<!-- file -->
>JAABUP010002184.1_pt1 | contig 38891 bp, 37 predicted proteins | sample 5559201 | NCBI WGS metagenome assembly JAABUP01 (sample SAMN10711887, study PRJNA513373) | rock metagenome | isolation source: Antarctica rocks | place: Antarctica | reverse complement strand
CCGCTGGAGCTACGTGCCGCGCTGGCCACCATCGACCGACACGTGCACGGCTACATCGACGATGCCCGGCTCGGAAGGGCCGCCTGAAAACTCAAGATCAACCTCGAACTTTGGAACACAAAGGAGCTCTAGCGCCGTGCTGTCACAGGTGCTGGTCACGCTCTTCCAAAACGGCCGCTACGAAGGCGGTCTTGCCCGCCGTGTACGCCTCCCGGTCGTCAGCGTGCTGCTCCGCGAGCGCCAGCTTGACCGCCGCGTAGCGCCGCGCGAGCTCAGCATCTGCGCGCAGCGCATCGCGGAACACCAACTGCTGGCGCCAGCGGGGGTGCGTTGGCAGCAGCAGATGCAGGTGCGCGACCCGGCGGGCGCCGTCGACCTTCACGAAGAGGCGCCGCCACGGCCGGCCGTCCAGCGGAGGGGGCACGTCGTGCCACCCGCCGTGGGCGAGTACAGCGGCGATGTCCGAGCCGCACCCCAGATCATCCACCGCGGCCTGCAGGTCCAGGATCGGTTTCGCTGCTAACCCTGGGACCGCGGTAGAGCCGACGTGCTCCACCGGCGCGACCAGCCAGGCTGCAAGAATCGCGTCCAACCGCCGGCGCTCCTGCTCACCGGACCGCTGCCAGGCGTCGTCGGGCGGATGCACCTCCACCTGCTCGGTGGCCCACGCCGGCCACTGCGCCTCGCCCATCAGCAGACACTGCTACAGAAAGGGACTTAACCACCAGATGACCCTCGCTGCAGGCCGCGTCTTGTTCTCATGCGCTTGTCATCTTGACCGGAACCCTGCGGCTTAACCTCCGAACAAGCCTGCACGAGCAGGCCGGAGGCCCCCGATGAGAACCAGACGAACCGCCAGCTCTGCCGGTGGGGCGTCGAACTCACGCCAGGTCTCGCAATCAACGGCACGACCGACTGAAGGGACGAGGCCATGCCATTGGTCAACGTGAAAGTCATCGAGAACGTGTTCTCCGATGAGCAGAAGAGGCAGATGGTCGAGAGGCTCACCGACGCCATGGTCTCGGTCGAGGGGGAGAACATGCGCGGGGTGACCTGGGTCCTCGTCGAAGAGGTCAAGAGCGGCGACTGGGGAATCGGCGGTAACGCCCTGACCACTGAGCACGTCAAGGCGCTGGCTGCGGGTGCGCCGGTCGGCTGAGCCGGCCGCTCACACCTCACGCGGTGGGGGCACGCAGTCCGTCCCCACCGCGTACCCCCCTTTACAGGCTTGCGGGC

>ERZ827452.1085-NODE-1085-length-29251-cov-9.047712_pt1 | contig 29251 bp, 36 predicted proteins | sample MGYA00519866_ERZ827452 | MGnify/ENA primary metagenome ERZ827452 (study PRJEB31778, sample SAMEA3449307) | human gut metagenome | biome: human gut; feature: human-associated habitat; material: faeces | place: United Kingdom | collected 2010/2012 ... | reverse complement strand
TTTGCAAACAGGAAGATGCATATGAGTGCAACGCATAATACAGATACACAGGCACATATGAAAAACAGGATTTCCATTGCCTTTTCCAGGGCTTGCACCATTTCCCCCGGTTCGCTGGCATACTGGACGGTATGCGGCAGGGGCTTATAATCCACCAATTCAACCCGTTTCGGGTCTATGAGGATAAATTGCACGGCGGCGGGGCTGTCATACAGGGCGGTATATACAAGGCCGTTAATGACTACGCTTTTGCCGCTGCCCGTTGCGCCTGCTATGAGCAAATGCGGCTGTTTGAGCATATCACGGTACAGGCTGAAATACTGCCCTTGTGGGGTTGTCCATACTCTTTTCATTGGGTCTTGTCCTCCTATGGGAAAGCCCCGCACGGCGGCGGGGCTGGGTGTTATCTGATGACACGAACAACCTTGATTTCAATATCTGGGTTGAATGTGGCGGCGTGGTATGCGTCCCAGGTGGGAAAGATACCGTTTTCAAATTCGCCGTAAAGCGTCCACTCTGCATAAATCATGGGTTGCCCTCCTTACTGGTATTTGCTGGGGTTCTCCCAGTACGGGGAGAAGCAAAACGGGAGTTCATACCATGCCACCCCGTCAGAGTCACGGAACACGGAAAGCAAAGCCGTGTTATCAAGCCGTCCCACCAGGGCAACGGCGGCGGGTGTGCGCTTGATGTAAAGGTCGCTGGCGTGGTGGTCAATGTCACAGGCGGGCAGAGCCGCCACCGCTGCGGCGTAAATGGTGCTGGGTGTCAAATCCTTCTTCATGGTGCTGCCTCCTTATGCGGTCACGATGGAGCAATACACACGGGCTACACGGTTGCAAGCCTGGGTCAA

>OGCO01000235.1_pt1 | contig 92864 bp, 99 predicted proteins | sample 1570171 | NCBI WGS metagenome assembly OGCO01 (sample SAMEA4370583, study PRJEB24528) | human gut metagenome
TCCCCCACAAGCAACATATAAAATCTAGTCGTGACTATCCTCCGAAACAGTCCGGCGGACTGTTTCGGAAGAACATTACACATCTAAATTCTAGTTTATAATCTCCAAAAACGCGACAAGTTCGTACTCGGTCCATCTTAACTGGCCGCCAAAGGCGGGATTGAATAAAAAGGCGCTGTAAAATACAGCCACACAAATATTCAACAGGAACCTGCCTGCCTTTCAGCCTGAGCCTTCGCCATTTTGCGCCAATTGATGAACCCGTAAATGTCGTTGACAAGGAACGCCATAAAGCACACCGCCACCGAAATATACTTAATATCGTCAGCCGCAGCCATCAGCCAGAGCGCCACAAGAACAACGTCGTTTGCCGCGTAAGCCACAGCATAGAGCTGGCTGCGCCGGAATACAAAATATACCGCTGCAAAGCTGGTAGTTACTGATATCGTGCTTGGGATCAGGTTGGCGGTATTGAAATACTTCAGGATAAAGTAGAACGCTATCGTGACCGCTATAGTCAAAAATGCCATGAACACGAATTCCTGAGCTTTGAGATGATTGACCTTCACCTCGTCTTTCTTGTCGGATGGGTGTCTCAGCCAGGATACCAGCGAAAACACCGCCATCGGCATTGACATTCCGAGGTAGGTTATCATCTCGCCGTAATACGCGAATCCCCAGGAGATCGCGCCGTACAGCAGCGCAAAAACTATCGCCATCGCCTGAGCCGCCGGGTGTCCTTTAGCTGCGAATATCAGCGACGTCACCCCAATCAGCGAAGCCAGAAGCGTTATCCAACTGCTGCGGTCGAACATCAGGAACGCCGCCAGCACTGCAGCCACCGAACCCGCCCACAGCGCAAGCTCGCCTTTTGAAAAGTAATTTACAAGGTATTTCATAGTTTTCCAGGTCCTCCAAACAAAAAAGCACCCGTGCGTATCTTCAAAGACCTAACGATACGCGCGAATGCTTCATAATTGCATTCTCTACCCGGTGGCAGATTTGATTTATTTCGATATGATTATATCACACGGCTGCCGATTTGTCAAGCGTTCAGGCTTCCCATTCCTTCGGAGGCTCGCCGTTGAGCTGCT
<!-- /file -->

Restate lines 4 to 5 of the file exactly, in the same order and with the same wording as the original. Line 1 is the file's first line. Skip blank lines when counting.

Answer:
TTTGCAAACAGGAAGATGCATATGAGTGCAACGCATAATACAGATACACAGGCACATATGAAAAACAGGATTTCCATTGCCTTTTCCAGGGCTTGCACCATTTCCCCCGGTTCGCTGGCATACTGGACGGTATGCGGCAGGGGCTTATAATCCACCAATTCAACCCGTTTCGGGTCTATGAGGATAAATTGCACGGCGGCGGGGCTGTCATACAGGGCGGTATATACAAGGCCGTTAATGACTACGCTTTTGCCGCTGCCCGTTGCGCCTGCTATGAGCAAATGCGGCTGTTTGAGCATATCACGGTACAGGCTGAAATACTGCCCTTGTGGGGTTGTCCATACTCTTTTCATTGGGTCTTGTCCTCCTATGGGAAAGCCCCGCACGGCGGCGGGGCTGGGTGTTATCTGATGACACGAACAACCTTGATTTCAATATCTGGGTTGAATGTGGCGGCGTGGTATGCGTCCCAGGTGGGAAAGATACCGTTTTCAAATTCGCCGTAAAGCGTCCACTCTGCATAAATCATGGGTTGCCCTCCTTACTGGTATTTGCTGGGGTTCTCCCAGTACGGGGAGAAGCAAAACGGGAGTTCATACCATGCCACCCCGTCAGAGTCACGGAACACGGAAAGCAAAGCCGTGTTATCAAGCCGTCCCACCAGGGCAACGGCGGCGGGTGTGCGCTTGATGTAAAGGTCGCTGGCGTGGTGGTCAATGTCACAGGCGGGCAGAGCCGCCACCGCTGCGGCGTAAATGGTGCTGGGTGTCAAATCCTTCTTCATGGTGCTGCCTCCTTATGCGGTCACGATGGAGCAATACACACGGGCTACACGGTTGCAAGCCTGGGTCAA

>OGCO01000235.1_pt1 | contig 92864 bp, 99 predicted proteins | sample 1570171 | NCBI WGS metagenome assembly OGCO01 (sample SAMEA4370583, study PRJEB24528) | human gut metagenome